• Many rules and regulations are changing throughout colleges and universities and you may find that the institutions themselves are not up-to-date on new laws and regulations.

Each school handles things a little differently, and sometimes the processes on paper may not match what actually happens to a student accused of sexual assault. More importantly, university discipline and student conduct code procedures processes differ greatly from criminal justice system procedures. For these reasons, it is imperative you seek an attorney with experiences in both systems to analyze and defend your particular case.

To better understand the differences between the Student Disciplinary process and the Criminal Justice process, here is a comparison of typical campus sexual assault procedures versus criminal justice procedures:

Student Disciplinary Process Criminal Justice Processes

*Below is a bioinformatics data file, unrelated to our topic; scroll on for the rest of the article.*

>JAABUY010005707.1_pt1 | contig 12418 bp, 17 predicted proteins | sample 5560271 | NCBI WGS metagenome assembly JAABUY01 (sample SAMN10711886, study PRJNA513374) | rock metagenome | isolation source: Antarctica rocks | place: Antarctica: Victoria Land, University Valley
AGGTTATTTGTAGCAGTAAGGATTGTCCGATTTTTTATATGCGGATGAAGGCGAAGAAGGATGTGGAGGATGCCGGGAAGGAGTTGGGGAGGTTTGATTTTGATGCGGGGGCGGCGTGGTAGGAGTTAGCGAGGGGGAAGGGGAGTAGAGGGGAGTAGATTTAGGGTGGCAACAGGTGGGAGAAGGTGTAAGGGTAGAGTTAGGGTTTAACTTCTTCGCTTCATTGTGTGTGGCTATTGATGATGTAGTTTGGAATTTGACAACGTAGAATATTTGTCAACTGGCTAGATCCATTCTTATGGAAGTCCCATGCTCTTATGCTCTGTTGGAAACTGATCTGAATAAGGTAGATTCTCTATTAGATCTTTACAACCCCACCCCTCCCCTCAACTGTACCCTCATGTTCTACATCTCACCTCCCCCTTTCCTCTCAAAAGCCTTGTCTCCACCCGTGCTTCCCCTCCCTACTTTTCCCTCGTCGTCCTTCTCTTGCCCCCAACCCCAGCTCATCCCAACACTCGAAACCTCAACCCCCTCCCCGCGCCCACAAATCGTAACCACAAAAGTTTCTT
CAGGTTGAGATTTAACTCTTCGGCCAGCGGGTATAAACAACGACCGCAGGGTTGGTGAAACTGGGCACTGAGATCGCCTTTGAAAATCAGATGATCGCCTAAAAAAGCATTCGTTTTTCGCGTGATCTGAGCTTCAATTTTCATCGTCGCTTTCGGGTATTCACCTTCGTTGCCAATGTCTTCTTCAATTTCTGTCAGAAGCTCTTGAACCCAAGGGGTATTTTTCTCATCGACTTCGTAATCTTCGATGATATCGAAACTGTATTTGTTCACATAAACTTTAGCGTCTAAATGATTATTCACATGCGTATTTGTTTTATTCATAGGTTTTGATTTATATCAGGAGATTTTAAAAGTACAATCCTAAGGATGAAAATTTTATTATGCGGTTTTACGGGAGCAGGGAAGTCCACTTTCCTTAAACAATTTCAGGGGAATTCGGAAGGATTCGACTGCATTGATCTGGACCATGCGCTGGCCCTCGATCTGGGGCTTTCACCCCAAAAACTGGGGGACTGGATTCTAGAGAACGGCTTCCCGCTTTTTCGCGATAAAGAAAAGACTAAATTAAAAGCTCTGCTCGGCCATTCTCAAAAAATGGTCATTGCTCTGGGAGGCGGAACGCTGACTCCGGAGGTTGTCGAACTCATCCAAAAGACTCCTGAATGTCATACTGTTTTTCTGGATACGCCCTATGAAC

You speak for and defend yourself. You have the right to an attorney who can cross-examine your accuser, witnesses and make arguments on your behalf.
Enforces college and university student conduct code and Title IX regulations which are written by school administrators.  Each school’s procedures must comport with federal laws such as Title IX. Enforces criminal laws passed by the state or federal legislatures.
Investigation is done by the school usually by untrained or minimally-trained faculty, administrators and students. Investigation is often done by police officers who usually specialize in sexual assault who bring the evidence to a prosecutor who decides whether to seek charges.  In more serious felony cases, the prosecutor must then seek indictments from a grand jury to charge a felony.  Any warrants for arrest must be approved by a judge who determines whether there is sufficient evidence to justify an arrest based on probable cause.